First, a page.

There are a lot of questionable practices online, and this week we saw a discussion on the ethics one of the most controversial practices – buying stolen data. Facebook recently announced that the it has been buying its users’ stolen credentials on the dark web in an effort to improve security. While some hail the move is innovative and proactive, others argue it encourages the theft of data and strengthens the market for stolen credentials. Meanwhile, a handful of netizens were served prison sentences, and over 400 million accounts were exposed in a breach of Adult FriendFinder.


At a conference in Lisbon last week, Facebook’s Chief Security Officer, Alex Stamos, revealed – rather casually – that the social media giant peruses dark web marketplaces, buying stolen credentials in an effort to improve security.

Facebook, like most companies with sound security practices, doesn’t store its users’ passwords in plaintext. Instead, they store hashes of users’ passwords. Hashes are produced by one-way, cryptographic functions; it’s significantly difficult, and sometimes impossible, to determine the original text when given only the hash.

What does this have to do with their latest dark-web dealings? When Facebook buys lists of logins from dark web vendors, they take those passwords and hash them in the same manner the site does when someone logs in. If the hash generated from the stolen data matches the hash in Facebook’s database for that user, then Facebook knows that user is at risk of being compromised.

Not surprisingly, this overwhelmingly affects Facebook users with weak and common passwords, and especially those who reuse those passwords across different sites and services. Facebook has since alerted millions of its users that their accounts have been compromised, encouraging them to craft stronger and more unique passwords for their accounts.

And although some may applaud this as an innovative effort to make security proactive, others are concerned about a dangerous precedent of paying cybercriminals, trafficking in stolen information, and fueling the market for compromised data.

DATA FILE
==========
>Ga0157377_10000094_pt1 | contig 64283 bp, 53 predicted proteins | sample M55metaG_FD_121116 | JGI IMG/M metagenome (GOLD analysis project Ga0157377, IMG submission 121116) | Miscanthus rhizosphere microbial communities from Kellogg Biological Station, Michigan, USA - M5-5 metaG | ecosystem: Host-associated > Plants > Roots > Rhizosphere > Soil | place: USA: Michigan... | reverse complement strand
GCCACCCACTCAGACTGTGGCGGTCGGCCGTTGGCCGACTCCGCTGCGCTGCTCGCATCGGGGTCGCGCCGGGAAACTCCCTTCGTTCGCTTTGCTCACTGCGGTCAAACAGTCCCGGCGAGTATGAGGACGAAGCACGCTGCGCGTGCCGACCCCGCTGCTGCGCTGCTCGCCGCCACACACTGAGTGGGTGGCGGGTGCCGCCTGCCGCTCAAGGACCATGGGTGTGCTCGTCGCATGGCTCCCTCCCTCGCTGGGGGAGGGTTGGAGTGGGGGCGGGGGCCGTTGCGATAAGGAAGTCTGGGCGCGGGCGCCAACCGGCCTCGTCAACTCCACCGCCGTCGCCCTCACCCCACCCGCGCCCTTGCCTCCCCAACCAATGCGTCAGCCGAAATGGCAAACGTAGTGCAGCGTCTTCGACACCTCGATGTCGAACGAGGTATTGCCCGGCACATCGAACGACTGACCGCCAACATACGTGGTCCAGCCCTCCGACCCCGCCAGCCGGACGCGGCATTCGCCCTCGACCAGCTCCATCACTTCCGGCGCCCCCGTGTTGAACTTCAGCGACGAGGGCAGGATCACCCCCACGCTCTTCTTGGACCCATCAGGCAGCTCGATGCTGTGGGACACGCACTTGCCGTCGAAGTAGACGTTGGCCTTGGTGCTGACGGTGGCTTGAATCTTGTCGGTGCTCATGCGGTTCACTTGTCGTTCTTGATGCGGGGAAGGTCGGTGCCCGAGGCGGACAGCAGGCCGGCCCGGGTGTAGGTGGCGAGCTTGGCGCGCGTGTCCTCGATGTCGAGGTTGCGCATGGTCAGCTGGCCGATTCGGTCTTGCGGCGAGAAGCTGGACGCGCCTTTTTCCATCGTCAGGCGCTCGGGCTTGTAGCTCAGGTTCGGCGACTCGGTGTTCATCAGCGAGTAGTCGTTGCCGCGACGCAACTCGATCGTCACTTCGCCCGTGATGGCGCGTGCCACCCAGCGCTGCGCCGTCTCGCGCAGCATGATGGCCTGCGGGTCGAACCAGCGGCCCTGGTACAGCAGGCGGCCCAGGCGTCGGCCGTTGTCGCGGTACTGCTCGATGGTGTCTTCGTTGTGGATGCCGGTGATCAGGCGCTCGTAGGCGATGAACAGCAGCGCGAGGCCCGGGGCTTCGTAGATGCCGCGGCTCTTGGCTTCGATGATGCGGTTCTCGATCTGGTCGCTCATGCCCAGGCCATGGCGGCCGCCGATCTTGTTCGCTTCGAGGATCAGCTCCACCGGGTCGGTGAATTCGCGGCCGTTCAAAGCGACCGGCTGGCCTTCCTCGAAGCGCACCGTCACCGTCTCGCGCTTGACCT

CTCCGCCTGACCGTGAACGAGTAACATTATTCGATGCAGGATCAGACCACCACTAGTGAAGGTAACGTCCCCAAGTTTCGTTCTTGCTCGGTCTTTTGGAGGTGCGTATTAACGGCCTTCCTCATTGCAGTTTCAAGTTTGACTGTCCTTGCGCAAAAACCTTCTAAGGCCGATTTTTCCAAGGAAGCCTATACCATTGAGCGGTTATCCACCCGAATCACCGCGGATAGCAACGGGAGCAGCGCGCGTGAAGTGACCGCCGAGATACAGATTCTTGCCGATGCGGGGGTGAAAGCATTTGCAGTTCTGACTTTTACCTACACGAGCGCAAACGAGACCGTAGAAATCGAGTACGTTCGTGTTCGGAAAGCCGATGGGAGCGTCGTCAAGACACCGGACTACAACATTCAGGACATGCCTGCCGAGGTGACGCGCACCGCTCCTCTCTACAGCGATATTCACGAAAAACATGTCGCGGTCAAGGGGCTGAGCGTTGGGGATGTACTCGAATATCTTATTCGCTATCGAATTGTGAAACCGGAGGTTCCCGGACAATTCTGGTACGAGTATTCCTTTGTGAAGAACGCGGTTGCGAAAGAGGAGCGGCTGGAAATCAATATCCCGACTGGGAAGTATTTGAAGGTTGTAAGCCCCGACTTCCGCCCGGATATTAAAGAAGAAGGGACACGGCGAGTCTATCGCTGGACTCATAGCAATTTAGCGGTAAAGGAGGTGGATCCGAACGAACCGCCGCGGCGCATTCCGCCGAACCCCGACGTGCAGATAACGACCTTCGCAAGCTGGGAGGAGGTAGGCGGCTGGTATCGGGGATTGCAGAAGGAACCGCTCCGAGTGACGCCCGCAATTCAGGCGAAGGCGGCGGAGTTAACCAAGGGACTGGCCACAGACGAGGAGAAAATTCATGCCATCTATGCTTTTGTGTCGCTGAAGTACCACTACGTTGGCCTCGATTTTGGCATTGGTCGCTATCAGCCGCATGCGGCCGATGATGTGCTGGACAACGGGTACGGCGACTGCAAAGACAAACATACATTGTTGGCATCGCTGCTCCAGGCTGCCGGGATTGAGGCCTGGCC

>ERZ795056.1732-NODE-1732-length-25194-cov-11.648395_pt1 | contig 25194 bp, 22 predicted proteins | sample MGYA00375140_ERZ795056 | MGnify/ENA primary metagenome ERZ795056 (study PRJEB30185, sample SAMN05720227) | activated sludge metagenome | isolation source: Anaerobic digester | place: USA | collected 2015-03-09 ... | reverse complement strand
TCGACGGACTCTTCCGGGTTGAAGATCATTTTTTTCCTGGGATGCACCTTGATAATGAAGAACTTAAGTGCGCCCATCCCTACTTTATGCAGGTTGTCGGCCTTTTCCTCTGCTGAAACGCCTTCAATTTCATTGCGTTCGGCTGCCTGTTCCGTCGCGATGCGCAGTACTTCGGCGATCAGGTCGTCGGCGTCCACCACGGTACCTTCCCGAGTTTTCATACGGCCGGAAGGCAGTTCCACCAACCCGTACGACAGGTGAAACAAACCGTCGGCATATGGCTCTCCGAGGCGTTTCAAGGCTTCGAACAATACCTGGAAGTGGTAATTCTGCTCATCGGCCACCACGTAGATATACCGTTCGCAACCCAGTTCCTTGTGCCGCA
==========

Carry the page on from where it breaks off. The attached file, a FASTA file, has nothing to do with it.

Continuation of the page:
In reality, data will always be at risk, and hackers will continue to grab the low-hanging fruit that are weak passwords. But perhaps buying the data outright isn’t the best solution, either, especially given the archives of credentials that are regularly leaked to the public. The cause may be noble, but it remains unsettling that the revenue could be used for even more harmful attacks.


Many dark web users turn to Tor for the anonymity. Because of the veil of anonymity, users believe they are less likely to be caught for criminal actions. Many people continue to get away with these activities, but a few people this week were not so lucky:

A 17-year old confessed to hacking UK ISP TalkTalk to impress his friends. He compromised 150,000 customer accounts and pled guilty to seven charges under the Computer Misuse Act.

A man who went to jail for 3 years after causing £27 million in losses in 2012. Now he is going back behind bars because he failed to declare a laptop that was gifted to him in Dubai, which he should have done under the UK’s Serious Crime Prevention Orders.

A German man received 22 months in prison for making 16 drug purchases on the dark web in 2013. The prosecution alleged that all purchases were of significant quantity and wanted him charged with drug trafficking. The defense, however, demonstrated that the size of the packages and money spent on purchases did not necessarily result in a large volume of drugs – at least, not a large enough volume to warrant trafficking charges.

Two men were also arrested in Romania for buying 50 grams of amphetamine on the dark web from the Netherlands.  The men had the package shipped to the address of an acquaintance who gave his permission after being convinced the package would only contain phone parts.

Zachary Ruiz, or “Mr. Mouse,” received a sentence of 4 years in prison and 3 years of probation for counterfeiting and conspiracy in Las Vegas.


This week, 412 million accounts were exposed in a breach of the FriendFinder network of sites. Nearly 340 million users were stolen from AdultFriendFinder alone, while 62 million were stolen from, and 7 million were taken from Much of the sites’ information was stored in plaintext, meaning anyone who gained access to the database could read the passwords without any decryption. Among the stolen accounts were previously deleted accounts and many accounts with the password “12345.”